Schrader advances EpiPen solution bill

Kurt-schrader Congressman Kurt Schrader
A bill to encourage faster development of generic drugs has picked up 13 co-sponsors since the pricing controversy over anti-allergy EpiPen auto-injectors erupted, prompting its sponsor to hope it passes this year.

“The more we wait, the more they’ll rip off the consumer,” Rep. Kurt Schrader, D-Ore., said Friday.

Schrader introduced the bill with Rep. Gus Bilirakis, R-Fla., in March in response to Turing Pharmaceutical’s decision to raise the price of Daraprim, used to treat life-threatening toxoplasmosis, from $13.50 to $750.

“Some of our most vulnerable constituents depend on access to life-saving pharmaceuticals,” Schrader said. “We know many of these patients’ costs could be lowered if generic competitors were available. Our bipartisan proposal will encourage generic competition, lower drug costs, and allow treatments to come to market faster.”

Schrader and Bilirakis were the only sponsors of the bill until Sept. 6. Since then, 10 Democrats and three Republicans have signed on as co-sponsors, citing the EpiPen pricing issue.

Blue Dog Democrats, a group of 14 fiscal conservatives co-chaired by Schrader, endorsed the bill Wednesday as Mylan Pharmaceutical CEO Heather Bresch defended the company’s EpiPen price hike before the House Oversight and Government Reform Committee. The injector, used to treat anaphylaxis caused by food allergies or bee stings with the hormone epinephrine, went from $100 in 2007 to $608 for a two-pack today.

Bresch told lawmakers most people don’t pay the list price. She said 85 percent of people using EpiPens pay less than $100 for the two-pack and more than 50 percent pay less than $50.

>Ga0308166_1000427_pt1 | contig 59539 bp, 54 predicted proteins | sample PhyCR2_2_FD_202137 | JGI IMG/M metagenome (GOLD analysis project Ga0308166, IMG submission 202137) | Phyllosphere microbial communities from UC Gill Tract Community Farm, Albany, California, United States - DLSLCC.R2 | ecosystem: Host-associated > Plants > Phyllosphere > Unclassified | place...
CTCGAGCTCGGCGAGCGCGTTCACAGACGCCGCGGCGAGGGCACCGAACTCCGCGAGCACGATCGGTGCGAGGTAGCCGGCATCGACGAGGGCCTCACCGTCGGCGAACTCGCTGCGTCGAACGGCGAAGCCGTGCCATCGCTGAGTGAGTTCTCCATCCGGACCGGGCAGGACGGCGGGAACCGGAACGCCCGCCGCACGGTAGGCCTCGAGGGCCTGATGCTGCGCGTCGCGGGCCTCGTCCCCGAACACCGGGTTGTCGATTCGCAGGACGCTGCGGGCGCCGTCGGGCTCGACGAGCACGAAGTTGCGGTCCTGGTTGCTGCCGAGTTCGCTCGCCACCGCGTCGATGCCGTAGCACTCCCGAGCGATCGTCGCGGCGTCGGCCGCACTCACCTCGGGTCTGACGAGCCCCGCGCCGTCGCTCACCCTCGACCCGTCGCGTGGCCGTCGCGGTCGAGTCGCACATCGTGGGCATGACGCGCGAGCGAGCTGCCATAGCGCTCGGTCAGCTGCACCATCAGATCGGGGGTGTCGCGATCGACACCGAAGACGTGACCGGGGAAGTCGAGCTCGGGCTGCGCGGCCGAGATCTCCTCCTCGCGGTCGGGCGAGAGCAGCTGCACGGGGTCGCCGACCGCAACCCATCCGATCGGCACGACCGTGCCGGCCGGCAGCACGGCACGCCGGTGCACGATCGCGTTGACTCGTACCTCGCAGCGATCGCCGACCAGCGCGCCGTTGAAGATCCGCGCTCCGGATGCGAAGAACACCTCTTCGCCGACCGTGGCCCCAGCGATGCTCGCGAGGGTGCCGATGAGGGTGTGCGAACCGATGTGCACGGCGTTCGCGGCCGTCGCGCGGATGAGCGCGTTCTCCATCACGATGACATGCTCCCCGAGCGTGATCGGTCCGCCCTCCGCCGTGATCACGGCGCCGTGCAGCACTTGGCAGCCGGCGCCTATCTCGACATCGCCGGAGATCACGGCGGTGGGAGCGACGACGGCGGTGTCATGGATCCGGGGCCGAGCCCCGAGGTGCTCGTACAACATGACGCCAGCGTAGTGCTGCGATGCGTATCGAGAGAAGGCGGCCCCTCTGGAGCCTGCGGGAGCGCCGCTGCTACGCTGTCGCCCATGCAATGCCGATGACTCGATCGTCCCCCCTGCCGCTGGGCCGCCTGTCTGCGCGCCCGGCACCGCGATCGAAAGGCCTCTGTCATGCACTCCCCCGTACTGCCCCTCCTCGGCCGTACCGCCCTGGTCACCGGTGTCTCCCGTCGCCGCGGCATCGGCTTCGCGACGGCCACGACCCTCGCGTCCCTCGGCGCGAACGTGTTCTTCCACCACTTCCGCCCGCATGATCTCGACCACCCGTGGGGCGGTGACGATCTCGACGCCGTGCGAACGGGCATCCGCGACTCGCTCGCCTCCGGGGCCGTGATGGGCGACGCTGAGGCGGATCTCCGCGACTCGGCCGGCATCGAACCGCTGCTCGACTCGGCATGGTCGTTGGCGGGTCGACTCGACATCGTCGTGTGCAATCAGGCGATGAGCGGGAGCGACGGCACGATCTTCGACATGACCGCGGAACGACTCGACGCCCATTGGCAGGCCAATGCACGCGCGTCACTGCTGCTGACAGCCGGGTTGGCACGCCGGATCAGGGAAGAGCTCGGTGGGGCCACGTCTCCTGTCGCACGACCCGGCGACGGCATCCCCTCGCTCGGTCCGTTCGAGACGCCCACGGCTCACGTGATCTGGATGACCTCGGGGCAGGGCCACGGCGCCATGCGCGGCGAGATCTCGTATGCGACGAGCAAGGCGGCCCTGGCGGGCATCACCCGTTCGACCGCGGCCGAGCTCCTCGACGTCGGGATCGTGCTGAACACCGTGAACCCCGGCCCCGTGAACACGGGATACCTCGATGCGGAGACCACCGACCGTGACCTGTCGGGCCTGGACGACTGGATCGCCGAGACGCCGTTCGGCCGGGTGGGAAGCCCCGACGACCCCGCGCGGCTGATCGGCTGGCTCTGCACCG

Chip Davis, president of the Generic Pharmaceutical Association, noted that AARP has identified brand and specialty drugs as “the key drivers of rising drug costs” while generic drug prices “continue to decline.”

The Pharmaceutical Research and Manufacturers of America, which represents drug companies, did not immediately respond Friday to a request for comment on Schrader’s bill.

Mylan acquired the rights to the EpiPen nine years ago. No equivalent generic alternative is available.

Schrader’s bill would encourage drug companies to develop generic versions of their branded products and accelerate the process the Food and Drug Administration takes to approve them so a product could hit the market within six months. A similar Senate bill was introduced by Sens. Claire McCaskill, D-Mo., and Susan Collins, R-Maine.

Schrader, in an interview in his office Friday, called it a “good, market-based approach” that would spur competition and prevent price gouging by limiting the time any company had monopoly control over a drug product.

He said two companies are already considering generic versions of an epinephrine-delivery drug, as is Mylan.

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